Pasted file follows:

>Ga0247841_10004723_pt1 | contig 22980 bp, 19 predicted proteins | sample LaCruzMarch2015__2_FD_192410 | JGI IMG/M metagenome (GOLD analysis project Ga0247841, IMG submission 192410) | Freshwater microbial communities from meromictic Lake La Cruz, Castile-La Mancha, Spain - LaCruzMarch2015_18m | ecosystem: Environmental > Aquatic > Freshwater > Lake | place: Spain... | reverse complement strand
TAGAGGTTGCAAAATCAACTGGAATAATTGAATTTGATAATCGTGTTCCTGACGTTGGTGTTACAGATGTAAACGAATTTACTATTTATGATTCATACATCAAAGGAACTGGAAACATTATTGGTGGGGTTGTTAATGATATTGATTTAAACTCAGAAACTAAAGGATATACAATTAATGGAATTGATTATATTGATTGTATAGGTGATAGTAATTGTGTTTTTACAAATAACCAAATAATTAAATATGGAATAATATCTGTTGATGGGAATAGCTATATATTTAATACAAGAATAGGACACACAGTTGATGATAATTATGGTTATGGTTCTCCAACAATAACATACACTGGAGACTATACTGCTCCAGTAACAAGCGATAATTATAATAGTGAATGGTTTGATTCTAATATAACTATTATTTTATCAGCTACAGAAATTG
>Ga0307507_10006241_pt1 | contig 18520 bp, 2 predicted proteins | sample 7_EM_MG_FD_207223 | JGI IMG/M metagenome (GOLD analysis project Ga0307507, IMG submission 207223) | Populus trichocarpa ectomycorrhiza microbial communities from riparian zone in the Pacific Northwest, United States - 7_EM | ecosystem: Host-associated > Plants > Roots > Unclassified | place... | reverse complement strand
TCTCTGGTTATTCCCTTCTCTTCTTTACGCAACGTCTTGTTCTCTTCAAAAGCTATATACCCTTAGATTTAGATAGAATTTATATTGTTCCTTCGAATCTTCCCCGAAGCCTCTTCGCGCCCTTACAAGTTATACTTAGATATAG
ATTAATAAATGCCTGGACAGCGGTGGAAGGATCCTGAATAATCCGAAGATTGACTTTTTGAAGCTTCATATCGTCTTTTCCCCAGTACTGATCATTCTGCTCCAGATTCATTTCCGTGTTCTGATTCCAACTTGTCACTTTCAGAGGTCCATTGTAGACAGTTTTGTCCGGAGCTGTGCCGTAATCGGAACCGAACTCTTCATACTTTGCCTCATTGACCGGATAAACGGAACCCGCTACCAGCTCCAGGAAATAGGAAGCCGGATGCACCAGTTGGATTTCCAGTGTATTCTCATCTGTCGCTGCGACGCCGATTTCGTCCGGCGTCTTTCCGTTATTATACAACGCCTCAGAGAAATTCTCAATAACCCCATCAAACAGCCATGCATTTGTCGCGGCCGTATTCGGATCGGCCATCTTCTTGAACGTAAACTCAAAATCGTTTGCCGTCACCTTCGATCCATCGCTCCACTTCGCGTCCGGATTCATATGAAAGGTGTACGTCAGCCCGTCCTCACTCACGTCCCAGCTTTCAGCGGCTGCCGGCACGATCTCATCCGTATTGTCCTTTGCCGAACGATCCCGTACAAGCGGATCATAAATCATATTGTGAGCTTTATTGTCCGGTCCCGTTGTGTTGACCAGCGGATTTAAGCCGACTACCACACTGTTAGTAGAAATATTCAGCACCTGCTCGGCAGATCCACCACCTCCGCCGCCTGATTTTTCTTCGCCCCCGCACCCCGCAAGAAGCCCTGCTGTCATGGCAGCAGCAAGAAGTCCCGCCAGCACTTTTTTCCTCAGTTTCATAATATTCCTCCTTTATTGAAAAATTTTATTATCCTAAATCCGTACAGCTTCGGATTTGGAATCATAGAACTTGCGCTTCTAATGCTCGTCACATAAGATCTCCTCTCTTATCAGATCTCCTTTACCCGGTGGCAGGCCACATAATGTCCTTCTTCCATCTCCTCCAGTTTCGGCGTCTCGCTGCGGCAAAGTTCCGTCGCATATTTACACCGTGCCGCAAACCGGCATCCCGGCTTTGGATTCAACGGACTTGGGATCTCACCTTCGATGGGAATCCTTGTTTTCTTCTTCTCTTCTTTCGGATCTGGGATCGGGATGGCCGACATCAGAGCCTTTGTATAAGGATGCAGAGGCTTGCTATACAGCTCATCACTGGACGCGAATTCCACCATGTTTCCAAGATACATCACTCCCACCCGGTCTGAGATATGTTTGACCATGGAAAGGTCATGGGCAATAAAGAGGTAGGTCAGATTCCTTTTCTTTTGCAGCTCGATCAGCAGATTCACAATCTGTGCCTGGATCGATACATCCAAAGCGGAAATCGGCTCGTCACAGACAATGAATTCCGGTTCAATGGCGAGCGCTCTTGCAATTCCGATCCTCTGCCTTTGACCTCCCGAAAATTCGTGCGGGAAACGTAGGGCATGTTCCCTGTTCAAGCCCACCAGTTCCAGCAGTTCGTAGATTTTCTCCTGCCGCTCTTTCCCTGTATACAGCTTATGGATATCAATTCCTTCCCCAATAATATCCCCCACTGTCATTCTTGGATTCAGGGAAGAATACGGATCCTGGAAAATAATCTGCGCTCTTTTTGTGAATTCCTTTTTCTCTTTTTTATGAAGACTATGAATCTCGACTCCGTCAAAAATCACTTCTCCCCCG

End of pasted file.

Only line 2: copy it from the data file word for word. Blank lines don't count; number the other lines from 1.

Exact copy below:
TAGAGGTTGCAAAATCAACTGGAATAATTGAATTTGATAATCGTGTTCCTGACGTTGGTGTTACAGATGTAAACGAATTTACTATTTATGATTCATACATCAAAGGAACTGGAAACATTATTGGTGGGGTTGTTAATGATATTGATTTAAACTCAGAAACTAAAGGATATACAATTAATGGAATTGATTATATTGATTGTATAGGTGATAGTAATTGTGTTTTTACAAATAACCAAATAATTAAATATGGAATAATATCTGTTGATGGGAATAGCTATATATTTAATACAAGAATAGGACACACAGTTGATGATAATTATGGTTATGGTTCTCCAACAATAACATACACTGGAGACTATACTGCTCCAGTAACAAGCGATAATTATAATAGTGAATGGTTTGATTCTAATATAACTATTATTTTATCAGCTACAGAAATTG